My husband and I have lived in several kinds of places: two medium sized cities, a large city and Suffield. One of the small cities was in the south, with little snow and fewer snow removal resources–one plow for the entire area, as I recall. The large metropolis was full of snow removal problems and challenges, and its vast resources were never enough. We lived in a second small city in New England, on a cul de sac which didn’t seem to attract motivated plowing, although sooner or later it got done. And then we moved to Suffield.
We didn’t expect much by way of snow removal in a small rural town in northern Connecticut, but we loved its ambience, so we bought a house here. That was nearly 32 years ago. I have lived, on a country road in Suffield, through many snow storms, both large and small. I have never ceased to be astonished at the way the crews here manage to keep the roads cleared. How do they do it?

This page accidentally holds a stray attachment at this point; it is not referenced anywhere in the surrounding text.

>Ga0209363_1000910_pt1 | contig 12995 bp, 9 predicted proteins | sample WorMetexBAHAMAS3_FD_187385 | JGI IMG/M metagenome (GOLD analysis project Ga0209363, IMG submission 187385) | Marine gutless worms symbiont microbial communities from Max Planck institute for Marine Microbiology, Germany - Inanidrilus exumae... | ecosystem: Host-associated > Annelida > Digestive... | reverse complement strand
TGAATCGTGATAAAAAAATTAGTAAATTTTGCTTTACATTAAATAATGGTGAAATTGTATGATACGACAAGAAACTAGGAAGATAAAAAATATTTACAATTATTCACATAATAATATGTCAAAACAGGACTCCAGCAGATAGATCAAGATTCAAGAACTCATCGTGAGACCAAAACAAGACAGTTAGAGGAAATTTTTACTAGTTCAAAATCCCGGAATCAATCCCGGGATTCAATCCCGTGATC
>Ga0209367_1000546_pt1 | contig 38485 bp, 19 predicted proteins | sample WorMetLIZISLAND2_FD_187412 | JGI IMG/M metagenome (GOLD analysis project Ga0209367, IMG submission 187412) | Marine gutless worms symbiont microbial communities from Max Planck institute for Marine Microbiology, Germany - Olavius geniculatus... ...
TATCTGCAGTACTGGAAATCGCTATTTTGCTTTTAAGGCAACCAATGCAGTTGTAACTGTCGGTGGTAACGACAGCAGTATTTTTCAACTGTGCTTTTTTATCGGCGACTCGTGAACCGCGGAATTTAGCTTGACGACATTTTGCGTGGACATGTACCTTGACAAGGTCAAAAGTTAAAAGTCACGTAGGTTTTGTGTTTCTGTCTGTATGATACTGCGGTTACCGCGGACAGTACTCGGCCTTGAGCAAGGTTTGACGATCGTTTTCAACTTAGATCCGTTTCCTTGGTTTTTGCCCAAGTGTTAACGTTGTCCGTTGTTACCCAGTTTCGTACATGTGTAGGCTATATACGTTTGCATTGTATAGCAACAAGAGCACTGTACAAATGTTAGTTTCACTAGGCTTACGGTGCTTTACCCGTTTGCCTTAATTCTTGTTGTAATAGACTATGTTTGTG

Year after year I have lain awake and listened to the sound of the plows during the wee hours. What a reassuring sound! Music to my ears! In the 20 years that I had to drive from home to West Hartford early in the morning, I never had to worry about whether Suffield’s roads were clear. I worried a lot about the condition of my steep driveway, but never about the condition of the town roads.
On these cold winter nights, I often think about our snow removal crews: about whether they are warm enough in the cabs of their trucks; whether they need caffeine to stay awake; whether they can see clearly in driving snow; whether they can avoid all the rural mailboxes; whether they will become so tired that their judgement may occasionally be impaired; whether the heavy equipment they use is in good working order. Mostly I think with gratitude about how much we owe those skillful, hardy, persevering drivers–heroes, one and all. I hope they are not unsung heroes!